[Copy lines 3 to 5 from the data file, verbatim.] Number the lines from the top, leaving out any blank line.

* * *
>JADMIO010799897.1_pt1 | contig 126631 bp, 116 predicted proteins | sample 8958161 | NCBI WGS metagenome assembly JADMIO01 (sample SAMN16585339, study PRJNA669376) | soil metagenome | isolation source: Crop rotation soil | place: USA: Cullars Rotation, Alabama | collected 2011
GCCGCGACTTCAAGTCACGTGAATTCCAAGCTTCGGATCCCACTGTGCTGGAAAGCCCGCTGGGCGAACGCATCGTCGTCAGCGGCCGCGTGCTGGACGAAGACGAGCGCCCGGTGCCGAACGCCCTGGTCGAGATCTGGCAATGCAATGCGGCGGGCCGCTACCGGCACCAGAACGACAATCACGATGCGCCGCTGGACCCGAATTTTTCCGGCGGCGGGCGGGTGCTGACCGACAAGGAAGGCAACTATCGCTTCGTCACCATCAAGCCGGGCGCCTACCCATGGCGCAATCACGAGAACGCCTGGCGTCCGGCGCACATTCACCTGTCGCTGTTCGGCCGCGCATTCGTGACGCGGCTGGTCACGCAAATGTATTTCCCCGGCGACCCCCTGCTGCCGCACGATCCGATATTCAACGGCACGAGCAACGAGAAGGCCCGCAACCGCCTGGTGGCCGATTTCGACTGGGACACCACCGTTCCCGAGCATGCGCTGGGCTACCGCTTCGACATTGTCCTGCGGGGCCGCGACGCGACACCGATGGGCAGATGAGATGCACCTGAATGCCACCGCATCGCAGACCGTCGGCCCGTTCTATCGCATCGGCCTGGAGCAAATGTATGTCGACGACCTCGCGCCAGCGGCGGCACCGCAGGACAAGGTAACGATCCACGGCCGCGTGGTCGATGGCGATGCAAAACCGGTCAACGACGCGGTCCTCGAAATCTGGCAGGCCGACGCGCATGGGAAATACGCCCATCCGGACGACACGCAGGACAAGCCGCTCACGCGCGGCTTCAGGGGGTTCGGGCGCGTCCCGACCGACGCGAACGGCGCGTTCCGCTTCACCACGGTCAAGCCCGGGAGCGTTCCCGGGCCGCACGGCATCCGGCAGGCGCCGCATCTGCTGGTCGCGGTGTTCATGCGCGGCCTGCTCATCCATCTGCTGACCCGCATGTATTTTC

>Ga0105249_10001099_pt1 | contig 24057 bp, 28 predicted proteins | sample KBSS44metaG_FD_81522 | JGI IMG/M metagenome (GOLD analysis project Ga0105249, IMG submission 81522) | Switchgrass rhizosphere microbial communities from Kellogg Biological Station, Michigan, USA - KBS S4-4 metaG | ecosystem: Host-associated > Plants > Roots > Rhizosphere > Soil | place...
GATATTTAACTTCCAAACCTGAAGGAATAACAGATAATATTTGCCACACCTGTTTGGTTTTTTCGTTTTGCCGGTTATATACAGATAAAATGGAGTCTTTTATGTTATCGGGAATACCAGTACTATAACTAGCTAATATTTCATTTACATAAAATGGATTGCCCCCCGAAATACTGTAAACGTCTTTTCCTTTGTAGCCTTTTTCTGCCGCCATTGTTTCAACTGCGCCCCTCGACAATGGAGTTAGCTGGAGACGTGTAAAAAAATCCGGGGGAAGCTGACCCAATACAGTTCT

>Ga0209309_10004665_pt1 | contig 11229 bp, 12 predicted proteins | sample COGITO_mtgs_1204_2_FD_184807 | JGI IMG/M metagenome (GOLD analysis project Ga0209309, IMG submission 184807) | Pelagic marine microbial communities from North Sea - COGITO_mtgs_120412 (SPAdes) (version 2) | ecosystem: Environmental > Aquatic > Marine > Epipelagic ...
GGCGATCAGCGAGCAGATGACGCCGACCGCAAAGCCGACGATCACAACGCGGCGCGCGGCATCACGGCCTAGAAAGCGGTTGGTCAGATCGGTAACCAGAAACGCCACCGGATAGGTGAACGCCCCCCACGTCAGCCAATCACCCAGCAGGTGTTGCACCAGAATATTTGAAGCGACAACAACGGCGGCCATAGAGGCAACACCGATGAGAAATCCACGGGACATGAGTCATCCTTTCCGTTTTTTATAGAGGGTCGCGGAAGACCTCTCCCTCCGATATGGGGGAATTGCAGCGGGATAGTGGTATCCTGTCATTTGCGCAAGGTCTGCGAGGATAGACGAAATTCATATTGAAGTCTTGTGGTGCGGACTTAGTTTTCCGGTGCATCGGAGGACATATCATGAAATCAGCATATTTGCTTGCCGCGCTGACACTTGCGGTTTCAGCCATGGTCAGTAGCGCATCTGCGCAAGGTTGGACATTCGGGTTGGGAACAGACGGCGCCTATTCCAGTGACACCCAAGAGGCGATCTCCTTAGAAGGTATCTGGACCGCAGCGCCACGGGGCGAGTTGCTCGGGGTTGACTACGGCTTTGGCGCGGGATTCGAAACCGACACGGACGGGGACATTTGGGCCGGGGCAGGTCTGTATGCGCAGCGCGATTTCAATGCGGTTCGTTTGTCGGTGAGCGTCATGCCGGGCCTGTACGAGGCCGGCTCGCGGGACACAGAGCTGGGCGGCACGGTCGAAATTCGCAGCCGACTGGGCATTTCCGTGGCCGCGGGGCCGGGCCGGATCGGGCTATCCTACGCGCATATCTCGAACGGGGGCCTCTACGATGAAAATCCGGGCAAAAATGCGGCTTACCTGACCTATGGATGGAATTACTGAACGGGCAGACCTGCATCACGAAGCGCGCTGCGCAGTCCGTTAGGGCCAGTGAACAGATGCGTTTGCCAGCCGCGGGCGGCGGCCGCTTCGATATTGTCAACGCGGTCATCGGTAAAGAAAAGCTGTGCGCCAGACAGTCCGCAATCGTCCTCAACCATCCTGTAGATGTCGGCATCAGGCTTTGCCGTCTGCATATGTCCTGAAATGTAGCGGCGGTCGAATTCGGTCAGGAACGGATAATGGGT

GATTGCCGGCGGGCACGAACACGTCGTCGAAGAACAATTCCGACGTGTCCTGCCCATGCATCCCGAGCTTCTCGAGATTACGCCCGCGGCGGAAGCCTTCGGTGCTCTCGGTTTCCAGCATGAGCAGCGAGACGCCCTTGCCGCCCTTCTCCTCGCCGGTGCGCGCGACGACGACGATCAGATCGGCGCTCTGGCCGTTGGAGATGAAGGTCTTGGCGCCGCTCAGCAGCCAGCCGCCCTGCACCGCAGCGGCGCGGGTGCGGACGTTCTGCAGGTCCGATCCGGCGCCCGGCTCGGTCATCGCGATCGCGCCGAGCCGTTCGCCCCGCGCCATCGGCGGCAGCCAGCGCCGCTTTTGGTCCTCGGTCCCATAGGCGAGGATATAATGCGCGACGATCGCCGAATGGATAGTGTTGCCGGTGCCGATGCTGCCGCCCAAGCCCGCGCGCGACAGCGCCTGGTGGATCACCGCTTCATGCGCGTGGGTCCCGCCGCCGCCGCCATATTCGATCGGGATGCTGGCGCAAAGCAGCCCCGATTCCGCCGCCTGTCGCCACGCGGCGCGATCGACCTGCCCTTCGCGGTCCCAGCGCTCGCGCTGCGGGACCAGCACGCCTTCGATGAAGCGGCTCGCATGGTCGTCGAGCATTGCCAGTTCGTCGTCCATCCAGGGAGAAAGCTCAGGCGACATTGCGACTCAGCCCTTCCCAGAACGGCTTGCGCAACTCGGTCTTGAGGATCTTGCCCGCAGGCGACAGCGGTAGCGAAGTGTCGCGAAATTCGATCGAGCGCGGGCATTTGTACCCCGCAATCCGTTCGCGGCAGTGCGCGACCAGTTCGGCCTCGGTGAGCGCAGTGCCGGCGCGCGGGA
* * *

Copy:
>Ga0105249_10001099_pt1 | contig 24057 bp, 28 predicted proteins | sample KBSS44metaG_FD_81522 | JGI IMG/M metagenome (GOLD analysis project Ga0105249, IMG submission 81522) | Switchgrass rhizosphere microbial communities from Kellogg Biological Station, Michigan, USA - KBS S4-4 metaG | ecosystem: Host-associated > Plants > Roots > Rhizosphere > Soil | place...
GATATTTAACTTCCAAACCTGAAGGAATAACAGATAATATTTGCCACACCTGTTTGGTTTTTTCGTTTTGCCGGTTATATACAGATAAAATGGAGTCTTTTATGTTATCGGGAATACCAGTACTATAACTAGCTAATATTTCATTTACATAAAATGGATTGCCCCCCGAAATACTGTAAACGTCTTTTCCTTTGTAGCCTTTTTCTGCCGCCATTGTTTCAACTGCGCCCCTCGACAATGGAGTTAGCTGGAGACGTGTAAAAAAATCCGGGGGAAGCTGACCCAATACAGTTCT

>Ga0209309_10004665_pt1 | contig 11229 bp, 12 predicted proteins | sample COGITO_mtgs_1204_2_FD_184807 | JGI IMG/M metagenome (GOLD analysis project Ga0209309, IMG submission 184807) | Pelagic marine microbial communities from North Sea - COGITO_mtgs_120412 (SPAdes) (version 2) | ecosystem: Environmental > Aquatic > Marine > Epipelagic ...